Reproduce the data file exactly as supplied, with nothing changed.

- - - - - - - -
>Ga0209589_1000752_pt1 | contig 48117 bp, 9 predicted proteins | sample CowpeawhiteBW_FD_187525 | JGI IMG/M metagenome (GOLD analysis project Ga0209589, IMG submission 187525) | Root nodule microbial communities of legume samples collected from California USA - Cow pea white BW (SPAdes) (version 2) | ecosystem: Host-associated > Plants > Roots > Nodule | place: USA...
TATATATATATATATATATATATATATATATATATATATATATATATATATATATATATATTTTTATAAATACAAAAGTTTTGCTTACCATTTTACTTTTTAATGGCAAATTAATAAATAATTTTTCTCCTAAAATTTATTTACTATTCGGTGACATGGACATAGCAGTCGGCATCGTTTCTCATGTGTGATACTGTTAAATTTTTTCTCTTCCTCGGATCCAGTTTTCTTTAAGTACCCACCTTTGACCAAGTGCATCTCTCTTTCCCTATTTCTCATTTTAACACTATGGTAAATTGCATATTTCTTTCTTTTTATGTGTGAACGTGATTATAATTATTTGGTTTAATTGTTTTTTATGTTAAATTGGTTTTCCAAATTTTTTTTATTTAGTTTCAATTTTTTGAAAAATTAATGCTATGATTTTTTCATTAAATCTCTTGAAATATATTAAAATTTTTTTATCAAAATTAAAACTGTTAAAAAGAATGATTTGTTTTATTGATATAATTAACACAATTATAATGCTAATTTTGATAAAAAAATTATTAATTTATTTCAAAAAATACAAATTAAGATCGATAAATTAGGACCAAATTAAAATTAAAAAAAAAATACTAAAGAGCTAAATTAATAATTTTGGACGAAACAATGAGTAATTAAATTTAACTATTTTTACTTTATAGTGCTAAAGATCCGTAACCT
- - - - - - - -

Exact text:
>Ga0209589_1000752_pt1 | contig 48117 bp, 9 predicted proteins | sample CowpeawhiteBW_FD_187525 | JGI IMG/M metagenome (GOLD analysis project Ga0209589, IMG submission 187525) | Root nodule microbial communities of legume samples collected from California USA - Cow pea white BW (SPAdes) (version 2) | ecosystem: Host-associated > Plants > Roots > Nodule | place: USA...
TATATATATATATATATATATATATATATATATATATATATATATATATATATATATATATTTTTATAAATACAAAAGTTTTGCTTACCATTTTACTTTTTAATGGCAAATTAATAAATAATTTTTCTCCTAAAATTTATTTACTATTCGGTGACATGGACATAGCAGTCGGCATCGTTTCTCATGTGTGATACTGTTAAATTTTTTCTCTTCCTCGGATCCAGTTTTCTTTAAGTACCCACCTTTGACCAAGTGCATCTCTCTTTCCCTATTTCTCATTTTAACACTATGGTAAATTGCATATTTCTTTCTTTTTATGTGTGAACGTGATTATAATTATTTGGTTTAATTGTTTTTTATGTTAAATTGGTTTTCCAAATTTTTTTTATTTAGTTTCAATTTTTTGAAAAATTAATGCTATGATTTTTTCATTAAATCTCTTGAAATATATTAAAATTTTTTTATCAAAATTAAAACTGTTAAAAAGAATGATTTGTTTTATTGATATAATTAACACAATTATAATGCTAATTTTGATAAAAAAATTATTAATTTATTTCAAAAAATACAAATTAAGATCGATAAATTAGGACCAAATTAAAATTAAAAAAAAAATACTAAAGAGCTAAATTAATAATTTTGGACGAAACAATGAGTAATTAAATTTAACTATTTTTACTTTATAGTGCTAAAGATCCGTAACCT